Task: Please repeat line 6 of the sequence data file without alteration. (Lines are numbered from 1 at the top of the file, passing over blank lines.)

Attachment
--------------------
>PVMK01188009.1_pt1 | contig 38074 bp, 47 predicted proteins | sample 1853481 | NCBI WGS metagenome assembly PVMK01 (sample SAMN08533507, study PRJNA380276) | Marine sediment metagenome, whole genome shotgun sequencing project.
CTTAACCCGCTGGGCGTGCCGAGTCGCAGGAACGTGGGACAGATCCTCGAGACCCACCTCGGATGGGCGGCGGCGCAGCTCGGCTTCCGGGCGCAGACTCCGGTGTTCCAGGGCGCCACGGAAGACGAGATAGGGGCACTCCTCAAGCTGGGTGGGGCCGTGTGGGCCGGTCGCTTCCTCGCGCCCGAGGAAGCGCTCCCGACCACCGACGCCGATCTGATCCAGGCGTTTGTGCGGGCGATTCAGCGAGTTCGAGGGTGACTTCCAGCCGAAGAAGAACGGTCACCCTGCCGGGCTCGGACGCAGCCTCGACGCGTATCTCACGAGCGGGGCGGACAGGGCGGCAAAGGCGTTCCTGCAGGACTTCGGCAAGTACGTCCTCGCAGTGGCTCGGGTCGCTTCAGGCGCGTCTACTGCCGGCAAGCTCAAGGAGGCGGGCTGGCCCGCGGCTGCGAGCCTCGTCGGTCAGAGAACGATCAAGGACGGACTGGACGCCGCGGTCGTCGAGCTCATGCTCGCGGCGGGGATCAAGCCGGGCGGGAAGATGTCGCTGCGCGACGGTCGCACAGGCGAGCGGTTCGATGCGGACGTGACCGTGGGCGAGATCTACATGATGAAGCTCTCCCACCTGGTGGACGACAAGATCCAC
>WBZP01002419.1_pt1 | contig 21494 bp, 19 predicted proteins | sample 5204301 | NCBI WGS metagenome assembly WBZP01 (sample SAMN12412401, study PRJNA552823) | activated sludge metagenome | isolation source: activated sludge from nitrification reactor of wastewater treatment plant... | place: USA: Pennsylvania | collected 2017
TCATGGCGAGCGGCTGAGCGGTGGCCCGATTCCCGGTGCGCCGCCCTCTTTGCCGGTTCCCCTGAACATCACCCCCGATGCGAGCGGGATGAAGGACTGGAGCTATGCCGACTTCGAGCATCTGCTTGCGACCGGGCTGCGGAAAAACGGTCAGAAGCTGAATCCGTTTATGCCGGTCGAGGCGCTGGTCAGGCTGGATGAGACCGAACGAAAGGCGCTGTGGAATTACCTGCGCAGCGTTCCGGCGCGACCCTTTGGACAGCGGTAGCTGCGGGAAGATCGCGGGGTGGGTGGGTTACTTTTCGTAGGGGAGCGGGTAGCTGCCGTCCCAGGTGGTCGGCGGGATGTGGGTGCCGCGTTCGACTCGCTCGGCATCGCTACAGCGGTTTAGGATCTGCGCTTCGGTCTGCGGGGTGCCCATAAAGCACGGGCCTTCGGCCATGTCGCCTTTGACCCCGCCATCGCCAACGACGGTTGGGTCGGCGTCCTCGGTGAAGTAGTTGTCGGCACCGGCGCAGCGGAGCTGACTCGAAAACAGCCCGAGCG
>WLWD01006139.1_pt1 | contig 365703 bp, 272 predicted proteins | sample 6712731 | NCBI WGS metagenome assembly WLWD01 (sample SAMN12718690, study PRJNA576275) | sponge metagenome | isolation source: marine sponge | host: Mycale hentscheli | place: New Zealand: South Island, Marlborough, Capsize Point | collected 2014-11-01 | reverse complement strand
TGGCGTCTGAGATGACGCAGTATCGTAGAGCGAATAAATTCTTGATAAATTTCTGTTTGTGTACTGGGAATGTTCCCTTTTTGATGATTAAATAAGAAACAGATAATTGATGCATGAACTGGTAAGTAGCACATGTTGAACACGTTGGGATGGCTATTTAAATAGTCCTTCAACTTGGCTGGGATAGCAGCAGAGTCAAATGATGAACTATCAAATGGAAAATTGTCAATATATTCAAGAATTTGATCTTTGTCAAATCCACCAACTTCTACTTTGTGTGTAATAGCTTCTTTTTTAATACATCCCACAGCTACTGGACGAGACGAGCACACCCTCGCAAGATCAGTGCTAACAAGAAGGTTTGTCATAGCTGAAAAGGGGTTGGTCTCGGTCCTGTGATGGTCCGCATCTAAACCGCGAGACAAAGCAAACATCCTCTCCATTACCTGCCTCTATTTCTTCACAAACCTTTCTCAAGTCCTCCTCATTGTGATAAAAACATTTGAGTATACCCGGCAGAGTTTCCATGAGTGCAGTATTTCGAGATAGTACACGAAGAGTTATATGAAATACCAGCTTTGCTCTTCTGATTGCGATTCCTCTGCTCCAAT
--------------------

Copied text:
TGGCGTCTGAGATGACGCAGTATCGTAGAGCGAATAAATTCTTGATAAATTTCTGTTTGTGTACTGGGAATGTTCCCTTTTTGATGATTAAATAAGAAACAGATAATTGATGCATGAACTGGTAAGTAGCACATGTTGAACACGTTGGGATGGCTATTTAAATAGTCCTTCAACTTGGCTGGGATAGCAGCAGAGTCAAATGATGAACTATCAAATGGAAAATTGTCAATATATTCAAGAATTTGATCTTTGTCAAATCCACCAACTTCTACTTTGTGTGTAATAGCTTCTTTTTTAATACATCCCACAGCTACTGGACGAGACGAGCACACCCTCGCAAGATCAGTGCTAACAAGAAGGTTTGTCATAGCTGAAAAGGGGTTGGTCTCGGTCCTGTGATGGTCCGCATCTAAACCGCGAGACAAAGCAAACATCCTCTCCATTACCTGCCTCTATTTCTTCACAAACCTTTCTCAAGTCCTCCTCATTGTGATAAAAACATTTGAGTATACCCGGCAGAGTTTCCATGAGTGCAGTATTTCGAGATAGTACACGAAGAGTTATATGAAATACCAGCTTTGCTCTTCTGATTGCGATTCCTCTGCTCCAAT